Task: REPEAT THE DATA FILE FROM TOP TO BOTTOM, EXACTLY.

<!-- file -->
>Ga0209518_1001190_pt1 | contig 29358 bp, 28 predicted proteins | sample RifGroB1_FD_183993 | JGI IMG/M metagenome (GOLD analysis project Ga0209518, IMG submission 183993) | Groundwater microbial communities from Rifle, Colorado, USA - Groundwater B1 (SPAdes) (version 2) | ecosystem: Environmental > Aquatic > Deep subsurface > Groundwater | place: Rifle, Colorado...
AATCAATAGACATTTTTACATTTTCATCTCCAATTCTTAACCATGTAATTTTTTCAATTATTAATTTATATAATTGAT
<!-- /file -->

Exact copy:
>Ga0209518_1001190_pt1 | contig 29358 bp, 28 predicted proteins | sample RifGroB1_FD_183993 | JGI IMG/M metagenome (GOLD analysis project Ga0209518, IMG submission 183993) | Groundwater microbial communities from Rifle, Colorado, USA - Groundwater B1 (SPAdes) (version 2) | ecosystem: Environmental > Aquatic > Deep subsurface > Groundwater | place: Rifle, Colorado...
AATCAATAGACATTTTTACATTTTCATCTCCAATTCTTAACCATGTAATTTTTTCAATTATTAATTTATATAATTGAT